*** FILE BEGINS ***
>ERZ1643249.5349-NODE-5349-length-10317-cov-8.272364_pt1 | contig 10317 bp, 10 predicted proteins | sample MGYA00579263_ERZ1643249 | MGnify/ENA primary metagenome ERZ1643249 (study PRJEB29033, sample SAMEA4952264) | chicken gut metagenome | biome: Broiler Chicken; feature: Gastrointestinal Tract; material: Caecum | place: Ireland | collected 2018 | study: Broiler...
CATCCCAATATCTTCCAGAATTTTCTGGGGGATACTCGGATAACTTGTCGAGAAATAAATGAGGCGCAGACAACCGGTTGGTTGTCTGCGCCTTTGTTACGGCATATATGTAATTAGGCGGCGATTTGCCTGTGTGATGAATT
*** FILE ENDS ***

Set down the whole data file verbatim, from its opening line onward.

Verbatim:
>ERZ1643249.5349-NODE-5349-length-10317-cov-8.272364_pt1 | contig 10317 bp, 10 predicted proteins | sample MGYA00579263_ERZ1643249 | MGnify/ENA primary metagenome ERZ1643249 (study PRJEB29033, sample SAMEA4952264) | chicken gut metagenome | biome: Broiler Chicken; feature: Gastrointestinal Tract; material: Caecum | place: Ireland | collected 2018 | study: Broiler...
CATCCCAATATCTTCCAGAATTTTCTGGGGGATACTCGGATAACTTGTCGAGAAATAAATGAGGCGCAGACAACCGGTTGGTTGTCTGCGCCTTTGTTACGGCATATATGTAATTAGGCGGCGATTTGCCTGTGTGATGAATT